The Government of Albania made no significant progress toward thwarting money laundering and financial crimes in 2018. Albania remains vulnerable to money laundering due to corruption, growing organized crime networks, and weak legal and government institutions. The country has a large cash economy and informal sector, with significant money inflows from abroad in the form of remittances. Major proceeds-generating crimes in Albania include drug trafficking, tax evasion, and smuggling. Other significant predicates include counterfeiting, arms smuggling, and human trafficking. Smuggling is facilitated by weak border controls and customs enforcement. Albania serves as a base of operations for organized crime organizations operating in the United States, Europe, the Middle East, and South America. Recent justice reforms, vetting of judges and prosecutors for corruption and ties to organized crime, and the creation of a police task force targeting organized crime activities have created a positive trajectory for Albania to address money laundering and financial crimes. These efforts, however, are still challenged by pervasive corruption.

Bosnia and Herzegovina (BiH) has a primarily cash-based economy and is not an international or regional financial center. BiH is in the middle of the Balkans and has open borders with Croatia, Serbia, and Montenegro. A Visa Liberalization Agreement with the EU enables easy transit from Eastern Europe and the Balkans region to countries in Western Europe. BiH is a market and transit point for smuggled commodities, including cigarettes, firearms, counterfeit goods, lumber, and fuel oil.

BiH recently has made substantial progress, not only strengthening its AML regime, but harmonizing its laws across its numerous legal systems, including laws related to money laundering and asset forfeiture. BiH has a complex legal and regulatory framework with criminal codes and financial sector laws at the state and entity levels (Federation of BiH (FBiH) and Republika Srpska (RS)), and in the Brčko District (BD).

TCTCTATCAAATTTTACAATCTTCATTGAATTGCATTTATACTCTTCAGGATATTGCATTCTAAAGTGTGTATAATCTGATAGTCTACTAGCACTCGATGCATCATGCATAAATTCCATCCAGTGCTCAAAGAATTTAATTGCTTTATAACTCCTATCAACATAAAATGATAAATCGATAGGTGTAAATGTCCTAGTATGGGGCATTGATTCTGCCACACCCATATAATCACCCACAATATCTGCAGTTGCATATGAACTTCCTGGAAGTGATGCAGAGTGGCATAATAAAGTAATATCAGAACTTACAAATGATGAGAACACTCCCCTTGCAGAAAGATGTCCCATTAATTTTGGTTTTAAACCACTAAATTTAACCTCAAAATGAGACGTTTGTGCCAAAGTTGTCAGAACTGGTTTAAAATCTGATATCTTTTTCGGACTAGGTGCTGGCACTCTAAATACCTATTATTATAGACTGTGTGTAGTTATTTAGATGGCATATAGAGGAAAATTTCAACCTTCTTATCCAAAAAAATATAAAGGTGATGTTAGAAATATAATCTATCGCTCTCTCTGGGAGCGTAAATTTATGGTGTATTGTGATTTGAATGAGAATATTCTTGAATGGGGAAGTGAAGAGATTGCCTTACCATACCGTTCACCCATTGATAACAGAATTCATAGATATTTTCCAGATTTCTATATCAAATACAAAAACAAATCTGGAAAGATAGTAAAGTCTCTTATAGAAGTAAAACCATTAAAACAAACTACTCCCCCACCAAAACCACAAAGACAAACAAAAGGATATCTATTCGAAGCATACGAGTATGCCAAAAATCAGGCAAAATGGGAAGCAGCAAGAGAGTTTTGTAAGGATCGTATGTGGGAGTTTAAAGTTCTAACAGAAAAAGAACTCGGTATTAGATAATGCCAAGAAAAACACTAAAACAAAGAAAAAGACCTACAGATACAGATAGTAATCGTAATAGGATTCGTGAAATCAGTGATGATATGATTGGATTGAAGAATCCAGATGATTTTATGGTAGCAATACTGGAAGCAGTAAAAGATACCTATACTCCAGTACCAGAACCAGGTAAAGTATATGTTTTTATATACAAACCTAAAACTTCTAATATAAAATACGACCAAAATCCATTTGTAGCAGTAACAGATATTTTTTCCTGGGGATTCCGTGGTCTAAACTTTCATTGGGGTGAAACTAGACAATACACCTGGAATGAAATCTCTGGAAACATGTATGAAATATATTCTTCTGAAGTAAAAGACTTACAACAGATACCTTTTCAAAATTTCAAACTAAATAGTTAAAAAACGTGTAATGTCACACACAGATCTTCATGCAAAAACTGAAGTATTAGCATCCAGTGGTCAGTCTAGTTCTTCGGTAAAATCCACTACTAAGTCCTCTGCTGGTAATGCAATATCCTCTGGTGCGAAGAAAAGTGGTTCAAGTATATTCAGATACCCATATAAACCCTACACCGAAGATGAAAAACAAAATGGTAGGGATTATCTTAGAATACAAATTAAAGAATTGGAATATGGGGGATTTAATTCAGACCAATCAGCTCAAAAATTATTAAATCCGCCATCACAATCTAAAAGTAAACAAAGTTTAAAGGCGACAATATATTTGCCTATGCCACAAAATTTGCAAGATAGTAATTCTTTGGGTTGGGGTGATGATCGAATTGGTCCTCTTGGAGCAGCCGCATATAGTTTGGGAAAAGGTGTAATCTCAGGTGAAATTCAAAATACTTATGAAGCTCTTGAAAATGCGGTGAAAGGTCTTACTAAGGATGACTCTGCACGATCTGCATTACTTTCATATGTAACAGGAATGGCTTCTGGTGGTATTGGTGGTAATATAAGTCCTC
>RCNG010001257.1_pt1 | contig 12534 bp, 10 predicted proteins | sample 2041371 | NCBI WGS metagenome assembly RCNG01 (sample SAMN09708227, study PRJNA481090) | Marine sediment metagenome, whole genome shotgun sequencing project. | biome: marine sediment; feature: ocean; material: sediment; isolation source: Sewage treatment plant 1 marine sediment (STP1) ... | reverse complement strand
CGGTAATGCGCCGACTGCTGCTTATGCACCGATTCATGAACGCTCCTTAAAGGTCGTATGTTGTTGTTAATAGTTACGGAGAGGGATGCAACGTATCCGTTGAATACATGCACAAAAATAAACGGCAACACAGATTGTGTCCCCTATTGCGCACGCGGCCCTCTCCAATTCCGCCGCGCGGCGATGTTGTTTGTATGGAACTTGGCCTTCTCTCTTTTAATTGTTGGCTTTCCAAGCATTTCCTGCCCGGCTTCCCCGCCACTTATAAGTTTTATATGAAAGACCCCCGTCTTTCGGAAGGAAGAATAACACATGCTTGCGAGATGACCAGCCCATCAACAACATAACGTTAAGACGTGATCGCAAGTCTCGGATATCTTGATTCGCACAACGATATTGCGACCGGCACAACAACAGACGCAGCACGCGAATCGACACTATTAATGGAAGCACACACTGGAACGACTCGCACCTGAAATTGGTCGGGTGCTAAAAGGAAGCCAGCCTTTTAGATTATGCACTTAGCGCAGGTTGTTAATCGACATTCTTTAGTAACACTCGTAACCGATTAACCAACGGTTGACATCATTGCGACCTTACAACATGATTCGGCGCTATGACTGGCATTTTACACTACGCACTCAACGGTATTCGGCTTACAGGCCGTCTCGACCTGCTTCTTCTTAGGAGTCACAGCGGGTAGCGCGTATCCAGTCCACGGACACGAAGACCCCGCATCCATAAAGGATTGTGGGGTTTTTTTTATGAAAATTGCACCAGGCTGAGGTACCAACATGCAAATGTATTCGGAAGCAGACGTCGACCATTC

BiH completed its National Risk Assessment of Money Laundering and Terrorist Financing in the Period 2018-2022 (NRA) in September 2018, which identifies notaries and real estate agencies as the highest-risk sectors.

In 2018, Serbia made a high-level political commitment to address noted deficiencies and has subsequently made significant progress in bringing its AML regime in line with international standards, resulting in an increased number of related investigations and convictions. With assistance from donors, Serbia updated its national risk assessment (NRA) to better identify current threats or crimes associated with money laundering and methods used to launder money and finance terrorism.

Turkey is an important regional financial center, particularly for Central Asia and the Caucasus, the Middle East, and Eastern Europe. Turkey’s rapid economic growth over the past 15 years combined with its commercial relationships and geographical proximity to areas experiencing political turbulence, such as Iraq, Syria, and Crimea, make Turkey vulnerable to money laundering risks. It continues to be a major transit route for Southwest Asian opiates moving to Europe. In addition to narcotics trafficking, other significant sources of laundered funds include smuggling, invoice fraud, tax evasion, and to a lesser extent, counterfeit goods, forgery, highway robbery, and kidnapping. Recent conflicts on the southern border of Turkey have, to a small extent, increased the risks for additional sources of money laundering. In 2018, Turkey implemented new regulations on the registration and supervision of foreign exchange houses, passed a tax amnesty law, and the government underwent a restructuring, resulting in new ministries.

To read the 2019 International Narcotics Control Strategy Report follow this link>>>>

#SoS_project launched

Alliance for Public Health, leading a regional consortium uniting Network of People living with HIV/AIDS 100% Life, Central-Asian PLH Association and Eurasian Key Populations Health Network (EKHN), manages the multi-country project ‘Sustainability of services for key populations in Eastern Europe and Central Asia region’, funded by the Global Fund in amount up to USD 13 million. The project will be implemented throughout 2019-2021 and aims to reduce the HIV epidemic in the Eastern Europe and Central Asia and South East Europe regions through accelerating progress on Fast-Track by 2020 and to ensure the sustainability of HIV services for key populations in 14 countries of the regions: Belarus, Bosnia and Herzegovina, Georgia, Kazakhstan, Kyrgyzstan, Moldova, Montenegro, North Macedonia, Romania, Russia, Serbia, Tajikistan, Ukraine and Uzbekistan.